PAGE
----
Career Advice for your Children
Parents have to be more pragmatic in how they advise their offspring, so students gain the skills needed by business, according to Mark Venning, Chairman of the Canadian Education and Research Institute for Counselling, as quoted by the Globe and Mail in Toronto today. Globe Article
If there is a group that is consistently pragmatic in their advice to the next generation, it’s the parents. If I was looking for a group that needs to be more pragmatic, I would pick the universities, who constantly preach the message of learning for learning’s sake and distance themselves from the job market.
Be A Consultant
Being a parent of an older child is like being a consultant. As a consultant, I have responsibility, but no authority. I can’t actually tell anyone to do anything. The best I can do is point out the consequences of not doing what I advise. To help my clients, I have to be a good listener and a diplomatic advisor. It’s not enough to be right. I have to be practical and understand my client’s situation in order to be effective.
A Scary Future
The future is scary for many young people. The more aware of the world they are, the scarier it can be. Many don’t see themselves as having the power to change things. They are already cynical and they haven’t even started! My wife tells the story of a student asking, “Why would I want to be on the relentless treadmill of life?” Why indeed?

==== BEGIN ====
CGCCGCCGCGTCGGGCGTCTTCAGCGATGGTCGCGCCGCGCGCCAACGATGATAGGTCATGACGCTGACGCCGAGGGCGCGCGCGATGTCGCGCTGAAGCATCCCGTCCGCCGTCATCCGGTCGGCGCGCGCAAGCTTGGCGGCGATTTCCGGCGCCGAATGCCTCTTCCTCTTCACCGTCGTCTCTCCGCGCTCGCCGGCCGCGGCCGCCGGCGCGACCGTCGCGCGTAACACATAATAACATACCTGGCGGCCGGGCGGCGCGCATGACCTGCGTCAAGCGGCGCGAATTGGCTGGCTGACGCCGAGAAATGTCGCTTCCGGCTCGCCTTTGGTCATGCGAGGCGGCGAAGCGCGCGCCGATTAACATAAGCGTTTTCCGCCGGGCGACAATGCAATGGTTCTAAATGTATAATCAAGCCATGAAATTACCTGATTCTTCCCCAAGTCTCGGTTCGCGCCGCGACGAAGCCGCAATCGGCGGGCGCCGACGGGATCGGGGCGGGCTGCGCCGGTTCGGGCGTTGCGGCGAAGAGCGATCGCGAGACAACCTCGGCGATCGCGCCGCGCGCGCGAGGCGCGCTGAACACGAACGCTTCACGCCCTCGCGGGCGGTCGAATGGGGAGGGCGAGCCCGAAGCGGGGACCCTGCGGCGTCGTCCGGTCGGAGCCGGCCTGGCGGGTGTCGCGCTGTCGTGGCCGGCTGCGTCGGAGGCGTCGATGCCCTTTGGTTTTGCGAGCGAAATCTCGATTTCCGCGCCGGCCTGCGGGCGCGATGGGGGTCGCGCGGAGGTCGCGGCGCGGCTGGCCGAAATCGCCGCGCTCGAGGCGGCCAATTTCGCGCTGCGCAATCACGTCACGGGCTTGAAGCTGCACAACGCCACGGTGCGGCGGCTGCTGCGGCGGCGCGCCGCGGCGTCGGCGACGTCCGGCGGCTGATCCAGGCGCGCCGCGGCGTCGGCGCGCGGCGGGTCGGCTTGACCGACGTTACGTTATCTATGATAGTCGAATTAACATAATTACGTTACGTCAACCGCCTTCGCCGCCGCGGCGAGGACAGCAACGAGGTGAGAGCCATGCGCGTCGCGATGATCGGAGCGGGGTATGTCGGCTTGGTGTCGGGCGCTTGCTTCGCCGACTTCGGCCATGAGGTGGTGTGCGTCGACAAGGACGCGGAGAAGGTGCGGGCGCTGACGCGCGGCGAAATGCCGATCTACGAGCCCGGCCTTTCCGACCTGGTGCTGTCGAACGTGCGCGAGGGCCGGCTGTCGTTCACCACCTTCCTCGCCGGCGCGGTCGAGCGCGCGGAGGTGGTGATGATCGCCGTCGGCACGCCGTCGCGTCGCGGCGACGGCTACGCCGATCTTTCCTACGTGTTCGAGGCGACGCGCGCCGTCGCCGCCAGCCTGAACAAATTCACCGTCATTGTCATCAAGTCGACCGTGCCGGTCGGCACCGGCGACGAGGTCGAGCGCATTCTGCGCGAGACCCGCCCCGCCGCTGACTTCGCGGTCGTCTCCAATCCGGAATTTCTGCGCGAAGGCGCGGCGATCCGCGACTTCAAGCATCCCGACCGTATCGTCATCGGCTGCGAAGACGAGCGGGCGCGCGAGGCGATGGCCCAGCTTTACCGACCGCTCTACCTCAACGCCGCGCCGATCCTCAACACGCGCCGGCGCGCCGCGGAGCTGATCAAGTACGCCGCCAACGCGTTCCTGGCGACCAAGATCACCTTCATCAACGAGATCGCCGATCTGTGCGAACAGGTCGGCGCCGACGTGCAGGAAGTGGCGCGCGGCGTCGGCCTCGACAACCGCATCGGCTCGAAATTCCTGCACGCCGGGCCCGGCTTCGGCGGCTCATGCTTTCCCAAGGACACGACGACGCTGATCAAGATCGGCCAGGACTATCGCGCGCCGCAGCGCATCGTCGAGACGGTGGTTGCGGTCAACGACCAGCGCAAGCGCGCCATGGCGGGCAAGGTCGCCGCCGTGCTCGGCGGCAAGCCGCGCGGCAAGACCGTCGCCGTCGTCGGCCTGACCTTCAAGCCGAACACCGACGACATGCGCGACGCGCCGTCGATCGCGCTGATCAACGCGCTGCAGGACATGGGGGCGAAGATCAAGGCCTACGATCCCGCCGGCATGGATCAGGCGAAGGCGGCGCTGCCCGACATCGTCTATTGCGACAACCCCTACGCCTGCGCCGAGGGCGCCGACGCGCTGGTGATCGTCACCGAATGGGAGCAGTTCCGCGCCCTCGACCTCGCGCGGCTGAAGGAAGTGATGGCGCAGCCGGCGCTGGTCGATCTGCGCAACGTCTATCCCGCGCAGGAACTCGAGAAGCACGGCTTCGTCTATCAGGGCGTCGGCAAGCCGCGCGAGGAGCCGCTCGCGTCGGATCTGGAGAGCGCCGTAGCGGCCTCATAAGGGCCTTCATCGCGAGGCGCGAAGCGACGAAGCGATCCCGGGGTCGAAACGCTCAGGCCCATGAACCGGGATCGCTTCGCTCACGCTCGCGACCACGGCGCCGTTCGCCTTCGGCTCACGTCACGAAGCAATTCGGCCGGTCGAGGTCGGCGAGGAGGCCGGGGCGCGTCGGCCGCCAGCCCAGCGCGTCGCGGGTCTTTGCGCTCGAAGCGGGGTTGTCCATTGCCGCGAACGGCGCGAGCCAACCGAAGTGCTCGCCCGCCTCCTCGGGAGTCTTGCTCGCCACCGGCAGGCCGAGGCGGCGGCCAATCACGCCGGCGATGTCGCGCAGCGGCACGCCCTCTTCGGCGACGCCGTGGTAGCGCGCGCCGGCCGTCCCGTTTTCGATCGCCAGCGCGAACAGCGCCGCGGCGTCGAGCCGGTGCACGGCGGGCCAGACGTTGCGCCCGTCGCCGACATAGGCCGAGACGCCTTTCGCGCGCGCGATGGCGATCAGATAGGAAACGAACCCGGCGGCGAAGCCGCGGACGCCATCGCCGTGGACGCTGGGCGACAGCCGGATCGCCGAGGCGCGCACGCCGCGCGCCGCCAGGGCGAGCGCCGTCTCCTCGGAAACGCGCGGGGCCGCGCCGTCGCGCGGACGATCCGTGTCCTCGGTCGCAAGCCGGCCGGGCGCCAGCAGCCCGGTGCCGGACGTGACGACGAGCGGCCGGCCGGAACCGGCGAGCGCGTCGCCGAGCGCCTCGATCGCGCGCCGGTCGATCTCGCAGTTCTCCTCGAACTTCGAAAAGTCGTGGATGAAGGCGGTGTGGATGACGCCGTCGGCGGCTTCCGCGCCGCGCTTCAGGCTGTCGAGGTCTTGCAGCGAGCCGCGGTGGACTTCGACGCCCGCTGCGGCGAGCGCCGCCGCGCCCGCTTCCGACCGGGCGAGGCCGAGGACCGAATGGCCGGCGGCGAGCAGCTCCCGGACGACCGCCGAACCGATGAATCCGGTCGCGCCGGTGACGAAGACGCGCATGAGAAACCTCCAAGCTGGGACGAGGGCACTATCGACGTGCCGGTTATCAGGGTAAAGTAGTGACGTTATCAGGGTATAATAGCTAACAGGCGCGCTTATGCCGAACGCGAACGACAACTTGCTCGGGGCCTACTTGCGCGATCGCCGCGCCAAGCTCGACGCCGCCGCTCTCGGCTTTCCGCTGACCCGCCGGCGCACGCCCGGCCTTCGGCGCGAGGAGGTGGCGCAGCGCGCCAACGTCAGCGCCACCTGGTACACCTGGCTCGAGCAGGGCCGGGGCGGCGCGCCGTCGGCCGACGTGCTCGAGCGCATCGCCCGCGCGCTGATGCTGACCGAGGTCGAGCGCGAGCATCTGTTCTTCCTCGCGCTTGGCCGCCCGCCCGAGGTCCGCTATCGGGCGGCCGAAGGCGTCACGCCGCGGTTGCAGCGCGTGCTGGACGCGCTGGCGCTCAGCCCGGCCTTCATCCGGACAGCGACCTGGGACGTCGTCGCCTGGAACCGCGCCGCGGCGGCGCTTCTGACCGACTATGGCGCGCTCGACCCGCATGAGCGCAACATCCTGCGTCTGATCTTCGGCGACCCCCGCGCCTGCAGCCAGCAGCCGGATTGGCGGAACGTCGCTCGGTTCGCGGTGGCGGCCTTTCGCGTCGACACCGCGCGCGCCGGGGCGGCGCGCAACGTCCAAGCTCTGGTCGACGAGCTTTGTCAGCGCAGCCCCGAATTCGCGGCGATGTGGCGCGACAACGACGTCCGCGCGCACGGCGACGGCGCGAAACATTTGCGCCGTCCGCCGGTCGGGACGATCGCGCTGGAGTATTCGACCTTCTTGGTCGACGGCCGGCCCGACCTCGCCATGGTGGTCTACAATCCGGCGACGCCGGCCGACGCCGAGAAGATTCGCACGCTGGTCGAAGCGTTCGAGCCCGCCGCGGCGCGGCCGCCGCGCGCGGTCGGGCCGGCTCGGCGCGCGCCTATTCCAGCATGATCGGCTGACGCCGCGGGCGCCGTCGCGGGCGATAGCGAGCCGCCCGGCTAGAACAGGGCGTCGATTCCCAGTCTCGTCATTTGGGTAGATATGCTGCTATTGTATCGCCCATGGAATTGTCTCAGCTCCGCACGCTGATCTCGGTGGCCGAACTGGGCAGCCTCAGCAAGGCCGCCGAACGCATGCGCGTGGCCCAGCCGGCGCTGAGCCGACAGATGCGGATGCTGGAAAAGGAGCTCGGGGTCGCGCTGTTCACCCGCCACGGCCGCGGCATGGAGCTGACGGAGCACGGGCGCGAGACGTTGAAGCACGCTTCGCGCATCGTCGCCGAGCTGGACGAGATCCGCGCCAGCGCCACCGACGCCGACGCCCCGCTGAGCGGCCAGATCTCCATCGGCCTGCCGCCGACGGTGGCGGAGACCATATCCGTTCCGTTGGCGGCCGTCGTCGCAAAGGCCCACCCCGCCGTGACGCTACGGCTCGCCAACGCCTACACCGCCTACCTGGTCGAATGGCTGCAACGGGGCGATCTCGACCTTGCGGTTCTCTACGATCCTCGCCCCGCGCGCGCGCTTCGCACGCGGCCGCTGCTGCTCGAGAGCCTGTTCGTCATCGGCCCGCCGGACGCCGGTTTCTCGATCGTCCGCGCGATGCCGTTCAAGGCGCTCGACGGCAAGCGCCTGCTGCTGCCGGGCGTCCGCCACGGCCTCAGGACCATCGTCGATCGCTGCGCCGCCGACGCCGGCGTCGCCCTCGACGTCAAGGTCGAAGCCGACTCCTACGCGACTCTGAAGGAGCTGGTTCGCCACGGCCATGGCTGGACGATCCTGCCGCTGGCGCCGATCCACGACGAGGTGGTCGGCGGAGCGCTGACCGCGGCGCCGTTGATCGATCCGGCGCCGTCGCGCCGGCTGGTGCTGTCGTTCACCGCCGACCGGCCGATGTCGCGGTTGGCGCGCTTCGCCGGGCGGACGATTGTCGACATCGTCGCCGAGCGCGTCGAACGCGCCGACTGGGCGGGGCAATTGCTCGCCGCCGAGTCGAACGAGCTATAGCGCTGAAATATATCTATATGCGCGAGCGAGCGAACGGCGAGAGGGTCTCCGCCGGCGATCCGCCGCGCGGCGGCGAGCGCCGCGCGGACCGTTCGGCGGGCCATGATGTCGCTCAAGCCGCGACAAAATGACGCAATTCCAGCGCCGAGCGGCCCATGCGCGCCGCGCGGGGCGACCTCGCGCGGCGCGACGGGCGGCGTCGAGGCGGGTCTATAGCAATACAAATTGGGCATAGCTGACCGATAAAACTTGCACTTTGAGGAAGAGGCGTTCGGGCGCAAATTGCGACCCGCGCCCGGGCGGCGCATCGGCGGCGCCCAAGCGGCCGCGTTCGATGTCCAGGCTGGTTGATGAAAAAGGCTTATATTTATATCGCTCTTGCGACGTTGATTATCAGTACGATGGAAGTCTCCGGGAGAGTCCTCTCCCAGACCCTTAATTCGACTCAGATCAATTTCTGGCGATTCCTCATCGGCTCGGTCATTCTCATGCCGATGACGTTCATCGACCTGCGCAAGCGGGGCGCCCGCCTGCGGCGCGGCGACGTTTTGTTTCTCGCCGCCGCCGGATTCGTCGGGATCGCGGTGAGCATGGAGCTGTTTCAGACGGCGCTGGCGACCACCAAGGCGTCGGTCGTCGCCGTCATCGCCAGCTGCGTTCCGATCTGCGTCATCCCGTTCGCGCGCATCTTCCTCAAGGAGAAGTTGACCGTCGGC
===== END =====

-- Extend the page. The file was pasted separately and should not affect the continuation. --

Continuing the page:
Follow Your Passion – Hunh?
Many children are told to follow their dream. What exactly does that mean when you’re not sure you know what your passion is? My advice to my children was to pick something and experiment. More importantly, I gave them permission to back out and try something different. You learn so much more about yourself by putting energy into something than by sitting on the sidelines, even if you decide it’s not for you.
When I was twenty, I had no idea what my passion was. From an early age, my mother took me along when she volunteered, but I didn’t know how much a difference the charitable sector would make in my life. Did you know what you wanted to do with your life at that age? Did your university courses train you for your current career? Remember the person you were when you talk to people in that position today.
So, don’t take the advice of the pundits quoted in the paper. Get to know the challenges your child faces from their point of view and be their consultant as they make the choices that will shape their future.